“Can money bring you happiness?” and “How does Rosetta stay in orbit?” BBC Click Radio presenter Gareth Mitchell answers life's big questions
For many years, the common magpie has been steeped in superstition and considered as an elite thief in the birding world. Yet new research suggests that, despite the old wives' tale, magpies aren't so fond of shiny objects after all.
Lock up your jewels - a magpie's about! Or actually, maybe don't bother... (image credit: Pierre Selim)
Psychologists at the University of Exeter carried out a series of experiments in which magpies were introduced to metal screws, foil rings and pieces of aluminium foil that were either shiny or painted blue. Piles of nuts were also placed nearby to offer a more edible reward.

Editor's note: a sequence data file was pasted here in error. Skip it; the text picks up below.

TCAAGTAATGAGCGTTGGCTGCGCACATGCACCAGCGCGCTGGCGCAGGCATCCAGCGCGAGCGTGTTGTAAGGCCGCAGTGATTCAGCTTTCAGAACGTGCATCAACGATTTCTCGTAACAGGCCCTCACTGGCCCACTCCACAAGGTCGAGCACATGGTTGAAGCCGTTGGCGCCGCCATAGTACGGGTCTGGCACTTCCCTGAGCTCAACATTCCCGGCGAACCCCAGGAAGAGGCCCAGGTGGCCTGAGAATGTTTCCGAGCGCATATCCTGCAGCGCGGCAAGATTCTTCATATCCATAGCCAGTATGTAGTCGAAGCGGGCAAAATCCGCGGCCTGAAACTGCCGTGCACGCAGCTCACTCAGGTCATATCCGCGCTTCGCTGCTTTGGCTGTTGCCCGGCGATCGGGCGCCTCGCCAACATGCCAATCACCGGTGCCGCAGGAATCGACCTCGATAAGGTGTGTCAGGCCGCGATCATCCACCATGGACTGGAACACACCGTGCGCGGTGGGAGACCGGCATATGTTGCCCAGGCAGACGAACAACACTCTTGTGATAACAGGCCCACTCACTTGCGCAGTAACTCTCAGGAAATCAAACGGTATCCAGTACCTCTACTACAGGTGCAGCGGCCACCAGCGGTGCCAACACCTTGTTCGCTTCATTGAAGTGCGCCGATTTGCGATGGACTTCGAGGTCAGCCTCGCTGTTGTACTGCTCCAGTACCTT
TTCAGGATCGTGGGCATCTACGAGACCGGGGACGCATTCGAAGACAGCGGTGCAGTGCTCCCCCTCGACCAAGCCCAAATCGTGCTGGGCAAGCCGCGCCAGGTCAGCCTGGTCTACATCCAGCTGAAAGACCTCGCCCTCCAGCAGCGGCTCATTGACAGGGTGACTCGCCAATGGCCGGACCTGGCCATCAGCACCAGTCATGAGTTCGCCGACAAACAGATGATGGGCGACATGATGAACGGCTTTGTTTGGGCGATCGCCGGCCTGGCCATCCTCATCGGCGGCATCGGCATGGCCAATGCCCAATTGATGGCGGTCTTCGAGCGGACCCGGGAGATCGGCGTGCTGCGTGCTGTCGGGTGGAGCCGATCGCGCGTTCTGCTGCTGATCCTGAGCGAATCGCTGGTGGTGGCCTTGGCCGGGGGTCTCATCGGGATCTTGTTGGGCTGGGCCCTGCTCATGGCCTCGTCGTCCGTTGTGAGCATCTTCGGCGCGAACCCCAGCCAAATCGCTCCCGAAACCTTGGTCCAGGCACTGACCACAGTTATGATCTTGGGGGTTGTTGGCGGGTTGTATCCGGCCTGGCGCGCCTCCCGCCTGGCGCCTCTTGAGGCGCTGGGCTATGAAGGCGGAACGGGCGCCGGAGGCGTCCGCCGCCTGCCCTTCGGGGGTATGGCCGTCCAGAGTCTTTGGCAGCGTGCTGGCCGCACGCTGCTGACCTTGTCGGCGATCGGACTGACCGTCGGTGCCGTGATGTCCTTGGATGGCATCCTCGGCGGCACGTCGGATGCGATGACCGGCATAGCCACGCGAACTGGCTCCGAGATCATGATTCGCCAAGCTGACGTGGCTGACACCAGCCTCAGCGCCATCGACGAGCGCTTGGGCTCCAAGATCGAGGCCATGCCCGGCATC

Interestingly, there was no evidence to suggest that the magpies had a burning desire for the shiny objects. Rather, the glossy black-and-white birds appeared wary when presented with these unfamiliar items, avoiding or ignoring them, while also tending to eat less food.
So how did the tales of thieving magpies come about? “We suggest that humans notice when magpies occasionally pick up shiny objects because they believe the birds find them attractive, while it goes unnoticed when magpies interact with less eye-catching items,” says Dr Toni Shephard. “It seems likely, therefore, that the folklore surrounding them is a result of cultural generalisation and anecdotes rather than evidence.”
So maybe it’s time to cut these long-accused birds a bit of slack.
By Deborah Barber